Imagine being able to monitor weather patterns in space just by looking at 15 high definition 46 inch screens each displaying live satellite images of the sun in different wave-lengths.
This is now a reality with the South African National Space Agency's (SANSA) upgrading its Space Weather Regional Warning Centre with an information wall that consists of this technology.
The wall presents real time data from SANSA's space monitoring instruments positioned across Southern Africa, Antarctica and Marion and Gough Island.
"The upgraded system provides our team with a superior platform to monitor the sun and its activity in far greater detail for more accurate space weather forecasts, warnings and alerts, as well as environmental data on space weather conditions for use by governments and private industry users in Africa."
"This new facility will undoubtedly add significantly to our space weather service offerings improve our understanding of our solar terrestrial environment and enable SANSA to further leverage the benefits of space science and technology for the African continent," said SANSA managing director for Space Science Dr Lee-Anne McKinnell.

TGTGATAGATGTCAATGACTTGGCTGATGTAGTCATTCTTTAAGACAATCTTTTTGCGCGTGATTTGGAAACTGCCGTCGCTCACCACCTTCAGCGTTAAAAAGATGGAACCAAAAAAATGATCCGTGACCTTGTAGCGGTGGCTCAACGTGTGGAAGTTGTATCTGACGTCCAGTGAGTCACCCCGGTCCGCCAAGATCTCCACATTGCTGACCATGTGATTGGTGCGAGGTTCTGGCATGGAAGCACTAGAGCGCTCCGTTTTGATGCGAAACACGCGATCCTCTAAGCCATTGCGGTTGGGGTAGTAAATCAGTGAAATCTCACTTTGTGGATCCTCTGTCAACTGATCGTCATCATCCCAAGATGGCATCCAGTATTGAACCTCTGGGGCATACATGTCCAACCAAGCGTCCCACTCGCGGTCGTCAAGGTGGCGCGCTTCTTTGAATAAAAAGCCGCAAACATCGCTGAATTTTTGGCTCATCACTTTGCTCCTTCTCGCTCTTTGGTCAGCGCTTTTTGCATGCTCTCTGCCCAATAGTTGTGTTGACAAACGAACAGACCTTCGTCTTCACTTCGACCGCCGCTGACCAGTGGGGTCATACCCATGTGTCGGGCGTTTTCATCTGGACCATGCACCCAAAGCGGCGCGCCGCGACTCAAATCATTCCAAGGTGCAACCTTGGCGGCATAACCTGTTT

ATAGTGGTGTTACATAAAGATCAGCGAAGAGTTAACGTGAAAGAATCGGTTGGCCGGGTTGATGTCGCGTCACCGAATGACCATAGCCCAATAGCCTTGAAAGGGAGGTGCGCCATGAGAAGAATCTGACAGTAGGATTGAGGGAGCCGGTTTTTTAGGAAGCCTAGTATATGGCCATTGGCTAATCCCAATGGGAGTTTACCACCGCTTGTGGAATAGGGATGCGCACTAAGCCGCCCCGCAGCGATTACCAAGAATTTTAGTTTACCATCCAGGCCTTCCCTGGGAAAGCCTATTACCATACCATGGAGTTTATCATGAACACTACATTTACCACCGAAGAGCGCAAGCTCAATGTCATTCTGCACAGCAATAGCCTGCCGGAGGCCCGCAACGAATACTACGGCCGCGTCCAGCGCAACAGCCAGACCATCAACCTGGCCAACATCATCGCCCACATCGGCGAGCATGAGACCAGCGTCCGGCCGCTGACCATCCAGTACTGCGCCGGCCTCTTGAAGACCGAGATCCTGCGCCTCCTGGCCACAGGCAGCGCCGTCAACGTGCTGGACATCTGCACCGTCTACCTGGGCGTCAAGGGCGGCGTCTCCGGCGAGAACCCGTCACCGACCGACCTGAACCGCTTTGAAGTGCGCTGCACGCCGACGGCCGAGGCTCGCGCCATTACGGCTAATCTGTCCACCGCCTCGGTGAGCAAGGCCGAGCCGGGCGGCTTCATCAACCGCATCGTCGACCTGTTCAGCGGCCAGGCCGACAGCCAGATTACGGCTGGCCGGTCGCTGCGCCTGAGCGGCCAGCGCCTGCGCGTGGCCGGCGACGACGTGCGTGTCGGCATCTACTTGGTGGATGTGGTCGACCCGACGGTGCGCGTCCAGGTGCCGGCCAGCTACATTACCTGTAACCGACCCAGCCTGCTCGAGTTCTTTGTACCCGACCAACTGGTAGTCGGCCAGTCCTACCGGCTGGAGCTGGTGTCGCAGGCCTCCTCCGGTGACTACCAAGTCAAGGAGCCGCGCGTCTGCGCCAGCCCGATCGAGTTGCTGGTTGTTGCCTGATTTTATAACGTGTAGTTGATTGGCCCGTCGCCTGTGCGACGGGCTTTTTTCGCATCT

SANSA uses the information from the centre to send warnings to organisations that may be affected when weather conditions are not looking good.
“The defence, communications, navigation, aviation and energy sectors are especially vulnerable to the effects of space weather," said McKinnell.
SANSA Chief Executive Officer Val Munsami said extreme space weather storms are a risk that could endanger the economy costing South Africa billions if not mitigated effectively.
The centre is mandated to develop South Africa's space weather capabilities, provide government, industry and the public with a space weather operations system and improve the understanding and awareness of space weather in Africa.
"Governments in several countries, including the United States of America and United Kingdom have recently listed space weather on their National Risk Registers," said Munsami.
Munsami said the state-of-the-art facility is integral to protecting satellites and Africa's national power grids and communications and navigation systems from the harmful effects of space weather.
The Space Weather Regional Warning Centre which is located in Hermanus in the Western Cape is also the only one on the African continent.